âWe just want to win as many games as possible and have some fun,â said first-year coach Matt Smalley. âWe are just going to take it one game at a time and hopefully at the end of the season we'll be playing on championship day.â
On the same day Providence College parted company with Keno Davis, athletic director Bob Driscoll spelled out very succinctly the expectations he has for the Friar basketball program.
âIt encompasses three different things. One, I want our student-athletes to represent the college and athletic department with dignity and class, both on and off the court,â was how Driscoll began. âI want my student-athletes to graduate from Providence College and I want to compete for a NCAA Tournament berth on an annual basis. Those are the standards by which I evaluate.â
PROVIDENCE â After battling a stiff headwind for the first mile of the St. Patâs 5K, Stephen Pretak knew his goal of running close to 15 minutes would not happen Saturday morning.
But the less-than-favorable conditions in the Providence race didnât stop him from breaking the tape a winner.
The 26-year-old Connecticut native captured the final stage of the inaugural Tour de Patrick, finishing the out-and-back course with a time of 15:31.7. Pretak held off defending titlist Eric Lonergan of North Kingstown, who claimed the runner-up spot at 15:35.4.
The seasons come and the seasons go.
Another winter of high school sports in our region has come to an end (except for Mount St. Charles hockey, both the boys and the girls).
It wasnât a particularly great campaign for teams from the Blackstone Valley. St. Raphael Academy did win the boysâ basketball open tournament. That was no small achievement, especially after the Saints limped to the finish line during the regular season and made a quick exit from the division playoffs.
Life is about second chances and the Saints made the most of their opportunity.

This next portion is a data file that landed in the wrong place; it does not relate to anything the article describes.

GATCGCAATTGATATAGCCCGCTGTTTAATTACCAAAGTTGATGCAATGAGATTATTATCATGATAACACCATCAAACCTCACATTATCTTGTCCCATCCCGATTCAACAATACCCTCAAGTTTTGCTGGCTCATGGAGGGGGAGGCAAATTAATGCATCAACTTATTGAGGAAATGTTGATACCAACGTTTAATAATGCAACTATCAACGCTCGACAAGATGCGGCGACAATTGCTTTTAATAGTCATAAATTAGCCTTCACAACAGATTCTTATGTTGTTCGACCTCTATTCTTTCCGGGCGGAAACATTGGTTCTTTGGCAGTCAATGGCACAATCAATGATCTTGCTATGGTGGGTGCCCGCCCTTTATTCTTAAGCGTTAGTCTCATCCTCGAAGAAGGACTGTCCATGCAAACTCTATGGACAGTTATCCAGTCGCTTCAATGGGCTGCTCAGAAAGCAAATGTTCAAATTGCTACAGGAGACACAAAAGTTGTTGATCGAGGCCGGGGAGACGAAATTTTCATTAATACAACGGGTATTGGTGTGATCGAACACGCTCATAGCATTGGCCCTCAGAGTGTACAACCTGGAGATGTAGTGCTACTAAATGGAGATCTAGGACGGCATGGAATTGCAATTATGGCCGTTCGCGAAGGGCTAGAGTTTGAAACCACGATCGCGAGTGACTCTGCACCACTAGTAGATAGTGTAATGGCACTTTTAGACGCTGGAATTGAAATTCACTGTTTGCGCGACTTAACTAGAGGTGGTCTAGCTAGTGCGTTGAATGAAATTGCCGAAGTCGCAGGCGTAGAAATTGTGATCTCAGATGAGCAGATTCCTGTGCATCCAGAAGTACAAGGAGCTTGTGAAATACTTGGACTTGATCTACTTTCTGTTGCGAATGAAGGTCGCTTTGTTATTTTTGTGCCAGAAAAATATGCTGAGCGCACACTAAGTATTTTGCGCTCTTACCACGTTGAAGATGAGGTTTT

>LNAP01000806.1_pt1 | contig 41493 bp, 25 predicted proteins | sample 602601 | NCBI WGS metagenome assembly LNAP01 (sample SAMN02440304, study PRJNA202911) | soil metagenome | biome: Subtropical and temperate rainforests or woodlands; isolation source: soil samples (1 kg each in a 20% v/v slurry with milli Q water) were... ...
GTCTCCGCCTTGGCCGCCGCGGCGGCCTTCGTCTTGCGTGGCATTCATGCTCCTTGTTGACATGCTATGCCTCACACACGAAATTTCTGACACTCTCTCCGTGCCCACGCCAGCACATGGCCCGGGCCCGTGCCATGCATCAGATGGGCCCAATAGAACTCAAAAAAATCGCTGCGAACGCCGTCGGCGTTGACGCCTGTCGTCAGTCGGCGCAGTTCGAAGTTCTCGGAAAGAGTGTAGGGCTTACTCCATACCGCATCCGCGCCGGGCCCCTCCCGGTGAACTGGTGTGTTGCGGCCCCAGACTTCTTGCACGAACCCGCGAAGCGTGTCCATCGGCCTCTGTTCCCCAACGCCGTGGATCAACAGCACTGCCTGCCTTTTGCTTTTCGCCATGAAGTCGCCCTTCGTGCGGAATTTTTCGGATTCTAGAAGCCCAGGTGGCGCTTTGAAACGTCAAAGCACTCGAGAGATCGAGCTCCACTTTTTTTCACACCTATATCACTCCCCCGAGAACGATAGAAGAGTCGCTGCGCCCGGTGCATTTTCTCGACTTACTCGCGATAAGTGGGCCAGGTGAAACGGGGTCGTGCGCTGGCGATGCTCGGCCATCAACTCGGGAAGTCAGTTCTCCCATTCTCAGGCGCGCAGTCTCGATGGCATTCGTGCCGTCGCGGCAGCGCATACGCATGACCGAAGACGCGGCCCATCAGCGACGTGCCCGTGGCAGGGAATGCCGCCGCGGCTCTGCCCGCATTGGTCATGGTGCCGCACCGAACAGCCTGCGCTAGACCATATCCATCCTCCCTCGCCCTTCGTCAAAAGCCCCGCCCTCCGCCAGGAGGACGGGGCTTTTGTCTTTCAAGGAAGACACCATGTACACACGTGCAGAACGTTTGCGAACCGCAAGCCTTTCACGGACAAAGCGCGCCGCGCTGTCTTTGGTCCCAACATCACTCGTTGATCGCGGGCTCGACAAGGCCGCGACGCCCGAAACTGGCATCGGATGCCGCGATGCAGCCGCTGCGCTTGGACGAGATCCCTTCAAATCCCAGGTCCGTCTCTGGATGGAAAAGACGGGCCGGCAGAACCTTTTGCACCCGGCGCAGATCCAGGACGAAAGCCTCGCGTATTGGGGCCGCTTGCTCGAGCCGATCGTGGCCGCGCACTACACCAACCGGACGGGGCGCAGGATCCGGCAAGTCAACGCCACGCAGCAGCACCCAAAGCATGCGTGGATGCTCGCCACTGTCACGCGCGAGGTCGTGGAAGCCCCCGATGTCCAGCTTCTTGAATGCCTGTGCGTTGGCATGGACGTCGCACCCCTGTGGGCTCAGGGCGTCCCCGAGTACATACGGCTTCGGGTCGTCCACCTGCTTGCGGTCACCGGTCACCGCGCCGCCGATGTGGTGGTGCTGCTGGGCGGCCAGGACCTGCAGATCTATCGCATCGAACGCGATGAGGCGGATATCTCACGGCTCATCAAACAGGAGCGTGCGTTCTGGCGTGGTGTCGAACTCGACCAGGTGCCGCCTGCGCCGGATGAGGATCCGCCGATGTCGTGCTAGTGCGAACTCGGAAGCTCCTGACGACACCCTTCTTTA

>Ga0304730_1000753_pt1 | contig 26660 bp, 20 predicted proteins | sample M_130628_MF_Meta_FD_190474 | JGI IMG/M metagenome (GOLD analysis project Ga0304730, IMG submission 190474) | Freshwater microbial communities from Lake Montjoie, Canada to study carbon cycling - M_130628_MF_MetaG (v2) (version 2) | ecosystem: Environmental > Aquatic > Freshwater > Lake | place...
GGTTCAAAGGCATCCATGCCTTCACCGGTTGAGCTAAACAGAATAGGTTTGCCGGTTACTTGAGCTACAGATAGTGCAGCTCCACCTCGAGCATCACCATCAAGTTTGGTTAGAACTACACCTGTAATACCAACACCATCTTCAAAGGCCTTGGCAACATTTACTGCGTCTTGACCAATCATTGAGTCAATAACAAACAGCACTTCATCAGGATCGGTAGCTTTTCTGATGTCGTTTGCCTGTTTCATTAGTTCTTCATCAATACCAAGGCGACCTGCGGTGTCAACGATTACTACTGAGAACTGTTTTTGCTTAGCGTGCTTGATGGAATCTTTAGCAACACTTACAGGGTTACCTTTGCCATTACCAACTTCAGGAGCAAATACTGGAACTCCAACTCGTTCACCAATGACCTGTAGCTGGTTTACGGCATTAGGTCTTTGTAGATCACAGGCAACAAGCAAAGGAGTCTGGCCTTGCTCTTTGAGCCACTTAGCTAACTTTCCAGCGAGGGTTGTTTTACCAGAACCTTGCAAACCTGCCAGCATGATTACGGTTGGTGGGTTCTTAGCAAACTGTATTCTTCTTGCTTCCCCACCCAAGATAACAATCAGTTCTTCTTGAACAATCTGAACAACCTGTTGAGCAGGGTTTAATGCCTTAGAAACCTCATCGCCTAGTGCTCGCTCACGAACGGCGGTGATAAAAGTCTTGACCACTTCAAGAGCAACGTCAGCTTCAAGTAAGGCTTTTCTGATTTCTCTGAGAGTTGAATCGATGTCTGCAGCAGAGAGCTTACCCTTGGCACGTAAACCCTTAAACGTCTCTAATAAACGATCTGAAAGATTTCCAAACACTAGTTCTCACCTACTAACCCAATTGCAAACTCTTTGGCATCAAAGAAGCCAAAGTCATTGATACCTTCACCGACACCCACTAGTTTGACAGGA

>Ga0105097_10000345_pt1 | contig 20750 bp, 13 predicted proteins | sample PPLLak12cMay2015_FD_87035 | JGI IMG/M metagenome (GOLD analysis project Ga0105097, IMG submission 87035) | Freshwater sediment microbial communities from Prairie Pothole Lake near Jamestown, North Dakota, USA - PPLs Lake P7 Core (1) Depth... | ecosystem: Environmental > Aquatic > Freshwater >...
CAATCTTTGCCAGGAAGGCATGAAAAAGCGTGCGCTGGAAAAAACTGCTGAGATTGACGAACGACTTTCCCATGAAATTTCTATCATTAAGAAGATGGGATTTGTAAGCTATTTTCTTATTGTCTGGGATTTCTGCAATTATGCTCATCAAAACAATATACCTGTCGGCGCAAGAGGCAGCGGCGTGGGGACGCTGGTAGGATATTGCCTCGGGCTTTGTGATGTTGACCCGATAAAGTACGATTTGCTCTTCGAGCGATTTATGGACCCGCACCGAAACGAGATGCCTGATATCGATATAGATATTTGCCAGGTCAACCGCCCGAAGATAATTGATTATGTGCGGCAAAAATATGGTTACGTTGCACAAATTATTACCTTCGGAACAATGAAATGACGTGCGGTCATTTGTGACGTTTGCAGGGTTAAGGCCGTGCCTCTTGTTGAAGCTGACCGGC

PAWTUCKET â Freddy Gobewole is making a name for himself in this city, first as an all-state football player for Shea High last autumn and then as the New England high school indoor track champion at 55 meters.
PROVIDENCE â Keno Davis never failed to mention that Providence College featured one of the youngest menâs basketball teams in the Big East, if not the country. Many saw that as a plea or a copout on Davisâ part, but the fact that the Friarsâ 2010-11 roster was comprised of 10 first- or second-year players is not lost on athletic director Bob Driscoll.
The great unknown turned into the great success for boysâ basketball in Rhode Island. Thanks to the countless thrills and memories the all-inclusive state tournament provided, the format of crowning one undisputed champion is likely here to stay.
SOUTH KINGSTOWN â âWe stayed at a high level,â deadpanned Tom âSaarâ Sorrentine as his St. Raphael Academy players were hooting and hollering in the adjacent room.
In the same breath Sorrentine, donning a championship hat, added, âYou could never relax.â
That in a nutshell summarizes SRAâs journey back to the top of the Rhode Island high school basketball mountain. The opposition tried its best to rattle the Saints, but when it mattered most, Sorrentineâs crew rose to the occasion.
PORTSMOUTH â Over the past several years, Portsmouth Abbeyâs rink has been a house of horrors for Cumberland High, a building that has been as cold to the Clippers as the frigid temperatures inside its confines.
On Sunday afternoon, the Clippers endured their latest nightmare at the arena, and it resulted in a swift exit from the Division II playoffs.
The third-seeded Clippers dropped the third and deciding game of their best-of-three semifinal-round series to second-seeded Portsmouth High in the form of a 5-3 defeat that wasnât nearly as close as the score indicates.
SOUTH KINGSTOWN â Behold the skill set of Charles Correa.
St. Raphaelâs talented point guard couldnât have picked a better time to showcase his talents. With a berth in the finals of the open state tournament on the line, Correa did his part in SRAâs 66-48 quarterfinal win against North Providence Friday night at URIâs Ryan Center.